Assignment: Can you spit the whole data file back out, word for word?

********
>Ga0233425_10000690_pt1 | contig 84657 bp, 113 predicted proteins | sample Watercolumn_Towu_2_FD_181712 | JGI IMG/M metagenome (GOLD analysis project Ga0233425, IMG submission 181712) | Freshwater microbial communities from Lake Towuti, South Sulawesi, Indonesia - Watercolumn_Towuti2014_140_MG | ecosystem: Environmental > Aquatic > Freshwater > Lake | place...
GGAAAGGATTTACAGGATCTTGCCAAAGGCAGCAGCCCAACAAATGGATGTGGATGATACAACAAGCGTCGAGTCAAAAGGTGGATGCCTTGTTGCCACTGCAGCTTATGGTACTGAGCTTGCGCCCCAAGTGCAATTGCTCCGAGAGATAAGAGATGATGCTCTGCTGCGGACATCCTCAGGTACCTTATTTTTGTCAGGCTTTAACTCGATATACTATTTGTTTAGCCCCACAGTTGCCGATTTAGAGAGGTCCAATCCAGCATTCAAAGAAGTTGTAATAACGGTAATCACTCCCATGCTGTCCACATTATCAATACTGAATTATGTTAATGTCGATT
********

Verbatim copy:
>Ga0233425_10000690_pt1 | contig 84657 bp, 113 predicted proteins | sample Watercolumn_Towu_2_FD_181712 | JGI IMG/M metagenome (GOLD analysis project Ga0233425, IMG submission 181712) | Freshwater microbial communities from Lake Towuti, South Sulawesi, Indonesia - Watercolumn_Towuti2014_140_MG | ecosystem: Environmental > Aquatic > Freshwater > Lake | place...
GGAAAGGATTTACAGGATCTTGCCAAAGGCAGCAGCCCAACAAATGGATGTGGATGATACAACAAGCGTCGAGTCAAAAGGTGGATGCCTTGTTGCCACTGCAGCTTATGGTACTGAGCTTGCGCCCCAAGTGCAATTGCTCCGAGAGATAAGAGATGATGCTCTGCTGCGGACATCCTCAGGTACCTTATTTTTGTCAGGCTTTAACTCGATATACTATTTGTTTAGCCCCACAGTTGCCGATTTAGAGAGGTCCAATCCAGCATTCAAAGAAGTTGTAATAACGGTAATCACTCCCATGCTGTCCACATTATCAATACTGAATTATGTTAATGTCGATT